Native Shoes

Native Shoes and its line of mostly EVA footwear known for its airy, simplicity has maintained quite fashionable wits about them via collaborations that have kept the brand at an interesting intersection between high design and an approachability that makes sense, even for kids.

It’s a fine line to walk and as the Vancouver firm this year ramps up its links with other brands, it’s arming itself with a broader assortment to present to customers as Native slowly rolls out bricks-and-mortar.

The company bowed its first door in Vancouver in December. This summer, it will try its hand at a Nantucket pop-up with a permanent door set to open sometime soon in the Bay Area.

“That’s a really interesting way for us to be, as a brand, very inclusive, but to still talk to an audience that wouldn’t necessarily be exposed to us otherwise,” said Native Shoes creative director Michael Belgue of the company’s collaborations. “We can still show up as Native or a version of not taking things too seriously and making people smile.”

The company, with a tagline of “Keep It Lite,” caters to an audience that’s about evenly split between adults and kids, making the thought behind its designs, collaborations and in-store presentation an interesting one.

“There [aren’t] many stores that show up that way,” Belgue said of the in-store design approach that caters to both adults and kids in much the same way its footwear does. “So how do we show up in a way that’s not alienating to both?…. That’s one of the things we really think about, and how do we balance that.”

Within the Vancouver store, that’s echoed in the design lines carried throughout the space, the modularity of furniture, simple materials in the way of birch plywood and white melamine presented in an elevated way and a fun gumball machine-like shoe dispenser — fun yet chic.

Native Shoes Beth Richards

From the Native Shoes x Beth Richards collaboration.  Courtesy Photo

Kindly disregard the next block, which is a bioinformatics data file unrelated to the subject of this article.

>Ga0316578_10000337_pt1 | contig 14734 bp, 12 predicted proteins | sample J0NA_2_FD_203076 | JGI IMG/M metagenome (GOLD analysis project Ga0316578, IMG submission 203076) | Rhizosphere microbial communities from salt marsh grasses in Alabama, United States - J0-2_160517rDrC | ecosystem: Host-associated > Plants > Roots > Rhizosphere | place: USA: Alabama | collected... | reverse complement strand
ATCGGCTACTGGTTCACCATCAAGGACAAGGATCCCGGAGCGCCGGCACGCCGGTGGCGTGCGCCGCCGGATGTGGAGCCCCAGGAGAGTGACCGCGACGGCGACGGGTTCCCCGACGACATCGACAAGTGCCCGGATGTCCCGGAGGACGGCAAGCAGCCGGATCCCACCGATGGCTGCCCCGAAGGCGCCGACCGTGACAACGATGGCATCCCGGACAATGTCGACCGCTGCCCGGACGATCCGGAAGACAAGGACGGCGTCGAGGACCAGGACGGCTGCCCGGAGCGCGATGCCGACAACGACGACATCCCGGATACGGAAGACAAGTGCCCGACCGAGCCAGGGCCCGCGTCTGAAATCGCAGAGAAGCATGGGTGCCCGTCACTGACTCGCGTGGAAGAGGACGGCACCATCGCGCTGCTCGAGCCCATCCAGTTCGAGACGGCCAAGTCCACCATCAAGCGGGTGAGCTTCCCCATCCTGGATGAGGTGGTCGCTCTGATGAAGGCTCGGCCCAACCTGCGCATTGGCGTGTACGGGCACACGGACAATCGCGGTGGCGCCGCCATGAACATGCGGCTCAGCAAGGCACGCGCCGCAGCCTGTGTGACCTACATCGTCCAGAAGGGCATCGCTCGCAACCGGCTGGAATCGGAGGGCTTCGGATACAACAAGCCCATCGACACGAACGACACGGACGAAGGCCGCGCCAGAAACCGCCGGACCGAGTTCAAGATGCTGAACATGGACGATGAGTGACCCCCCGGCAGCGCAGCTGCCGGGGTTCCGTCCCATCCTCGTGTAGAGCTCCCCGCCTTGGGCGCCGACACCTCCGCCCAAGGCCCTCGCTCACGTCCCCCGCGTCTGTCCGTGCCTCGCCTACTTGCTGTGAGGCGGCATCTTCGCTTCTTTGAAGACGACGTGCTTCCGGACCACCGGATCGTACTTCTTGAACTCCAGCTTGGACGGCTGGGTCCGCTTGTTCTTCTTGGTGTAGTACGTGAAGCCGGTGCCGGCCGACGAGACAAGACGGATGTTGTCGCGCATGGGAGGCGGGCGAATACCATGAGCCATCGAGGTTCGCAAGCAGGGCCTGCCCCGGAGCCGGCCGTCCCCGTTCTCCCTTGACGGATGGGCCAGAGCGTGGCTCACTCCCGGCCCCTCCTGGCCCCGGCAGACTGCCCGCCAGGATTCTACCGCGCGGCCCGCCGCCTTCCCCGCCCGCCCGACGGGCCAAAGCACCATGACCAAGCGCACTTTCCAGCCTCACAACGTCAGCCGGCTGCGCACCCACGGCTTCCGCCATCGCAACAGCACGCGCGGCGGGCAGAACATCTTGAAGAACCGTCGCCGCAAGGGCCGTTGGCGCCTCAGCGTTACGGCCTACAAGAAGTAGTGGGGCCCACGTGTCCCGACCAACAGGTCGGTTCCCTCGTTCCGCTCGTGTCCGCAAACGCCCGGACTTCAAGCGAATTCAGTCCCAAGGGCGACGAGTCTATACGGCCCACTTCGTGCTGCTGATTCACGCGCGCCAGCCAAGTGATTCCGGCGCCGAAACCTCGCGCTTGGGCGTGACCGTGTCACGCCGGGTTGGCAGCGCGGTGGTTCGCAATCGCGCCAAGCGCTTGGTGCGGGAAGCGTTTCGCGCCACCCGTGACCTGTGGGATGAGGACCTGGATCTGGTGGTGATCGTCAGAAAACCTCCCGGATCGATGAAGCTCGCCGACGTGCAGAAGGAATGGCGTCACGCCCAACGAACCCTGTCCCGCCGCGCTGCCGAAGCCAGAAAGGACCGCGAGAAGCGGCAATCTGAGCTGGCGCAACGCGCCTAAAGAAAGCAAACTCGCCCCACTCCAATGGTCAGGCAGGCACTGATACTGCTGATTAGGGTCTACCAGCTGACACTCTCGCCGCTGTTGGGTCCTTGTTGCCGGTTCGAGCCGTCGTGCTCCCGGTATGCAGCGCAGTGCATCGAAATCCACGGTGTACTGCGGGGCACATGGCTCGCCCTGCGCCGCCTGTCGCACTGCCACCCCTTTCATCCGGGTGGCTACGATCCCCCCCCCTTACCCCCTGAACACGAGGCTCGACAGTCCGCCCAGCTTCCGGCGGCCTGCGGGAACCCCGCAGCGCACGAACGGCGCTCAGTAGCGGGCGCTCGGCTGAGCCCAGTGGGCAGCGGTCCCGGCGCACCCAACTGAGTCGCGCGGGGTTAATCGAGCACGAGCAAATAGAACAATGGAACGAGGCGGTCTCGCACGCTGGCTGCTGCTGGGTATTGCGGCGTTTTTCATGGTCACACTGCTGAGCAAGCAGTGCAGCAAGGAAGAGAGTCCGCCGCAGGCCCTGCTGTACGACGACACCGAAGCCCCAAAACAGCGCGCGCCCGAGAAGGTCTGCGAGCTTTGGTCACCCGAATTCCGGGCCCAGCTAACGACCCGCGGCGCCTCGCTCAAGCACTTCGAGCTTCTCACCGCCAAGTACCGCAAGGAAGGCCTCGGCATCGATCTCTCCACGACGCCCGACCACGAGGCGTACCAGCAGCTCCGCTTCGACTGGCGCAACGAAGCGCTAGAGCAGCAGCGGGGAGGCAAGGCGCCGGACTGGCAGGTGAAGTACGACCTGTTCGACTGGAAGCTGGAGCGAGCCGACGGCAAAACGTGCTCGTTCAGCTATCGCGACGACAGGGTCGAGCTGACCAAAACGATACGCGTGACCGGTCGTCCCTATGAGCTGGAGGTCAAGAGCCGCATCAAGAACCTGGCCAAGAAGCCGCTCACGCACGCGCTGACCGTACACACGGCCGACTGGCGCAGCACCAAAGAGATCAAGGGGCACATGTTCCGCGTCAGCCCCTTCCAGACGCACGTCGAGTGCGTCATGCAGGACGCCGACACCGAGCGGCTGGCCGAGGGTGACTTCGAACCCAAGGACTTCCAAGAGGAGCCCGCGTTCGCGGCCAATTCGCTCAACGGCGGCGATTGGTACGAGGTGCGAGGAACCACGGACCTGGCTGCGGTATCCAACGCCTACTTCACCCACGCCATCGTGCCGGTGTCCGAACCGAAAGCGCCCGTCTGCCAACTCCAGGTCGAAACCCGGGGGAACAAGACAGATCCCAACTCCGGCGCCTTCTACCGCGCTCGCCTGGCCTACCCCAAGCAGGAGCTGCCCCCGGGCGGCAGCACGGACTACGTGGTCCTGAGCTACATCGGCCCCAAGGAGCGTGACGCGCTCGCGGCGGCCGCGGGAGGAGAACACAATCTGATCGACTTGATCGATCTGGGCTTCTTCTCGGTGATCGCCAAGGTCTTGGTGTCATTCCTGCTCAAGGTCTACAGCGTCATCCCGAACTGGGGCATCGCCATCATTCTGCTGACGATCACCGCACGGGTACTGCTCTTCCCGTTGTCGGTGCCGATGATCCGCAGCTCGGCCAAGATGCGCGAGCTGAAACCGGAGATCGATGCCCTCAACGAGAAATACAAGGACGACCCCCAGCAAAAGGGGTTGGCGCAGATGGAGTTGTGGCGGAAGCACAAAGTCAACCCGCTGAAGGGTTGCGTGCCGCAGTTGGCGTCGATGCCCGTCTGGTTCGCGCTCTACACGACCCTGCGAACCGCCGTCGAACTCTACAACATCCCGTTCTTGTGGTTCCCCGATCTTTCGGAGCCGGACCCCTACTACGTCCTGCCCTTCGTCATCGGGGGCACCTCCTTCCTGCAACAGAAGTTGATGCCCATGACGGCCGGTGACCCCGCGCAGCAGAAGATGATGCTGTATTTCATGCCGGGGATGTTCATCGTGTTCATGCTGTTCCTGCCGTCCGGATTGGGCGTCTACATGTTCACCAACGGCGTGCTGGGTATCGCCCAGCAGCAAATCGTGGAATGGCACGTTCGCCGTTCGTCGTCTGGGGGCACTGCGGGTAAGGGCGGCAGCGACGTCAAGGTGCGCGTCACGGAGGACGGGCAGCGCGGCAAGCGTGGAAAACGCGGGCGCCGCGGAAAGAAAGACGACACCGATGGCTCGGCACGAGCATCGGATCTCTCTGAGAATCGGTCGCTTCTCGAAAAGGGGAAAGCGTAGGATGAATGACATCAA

When it comes to the product, Native’s first collaboration was with Marc Jacobs in 2012, using leftover selvage denim from handbags that was turned into a boot. The following year came a mash-up with Comme des Garçons and then Issey Miyake in 2015.

The company recently launched a collaboration with high-end swimwear designer Beth Richards, with a cheery bow using Italian stretch fabric referenced from one of the line’s bikini tops on a pair of Native flats. There’s also a pair of slides touting Beth Richards “Make Waves” slogan.

In June the company will release a collaboration with George Cox on a limited-edition EVA creeper in three colorways. In keeping with Native’s brand, the company’s spin on the classic shoe — worn by everyone from Joe Strummer to Sid Vicious — is lightweight, soft and flexible in comparison to the Goodyear welting process applied to the production of the originals. The Native x George Cox creepers are also accessibly priced at $65.

“The thing that’s really interesting in the way that we look at our collaborations is that it’s not necessarily about mass appeal in all instances,” said Belgue, who can pinpoint precisely when and where he bought his first pair of George Cox creepers at the age of 14. “It’s about doing something interesting that’s never been done before and having fun with it.”

The company’s also linking with Sanrio later this year for a Mr. Men Little Miss collaboration followed by another with Hello Kitty in 2019.

Belgue outlined a few more collaborations in the pipeline, one with an Italian textile manufacturer and another described as a “New York, downtown girl iconic brand that always shows up in really interesting ways.”

Native Shoes

Native Shoes x George Cox  Courtesy Photo

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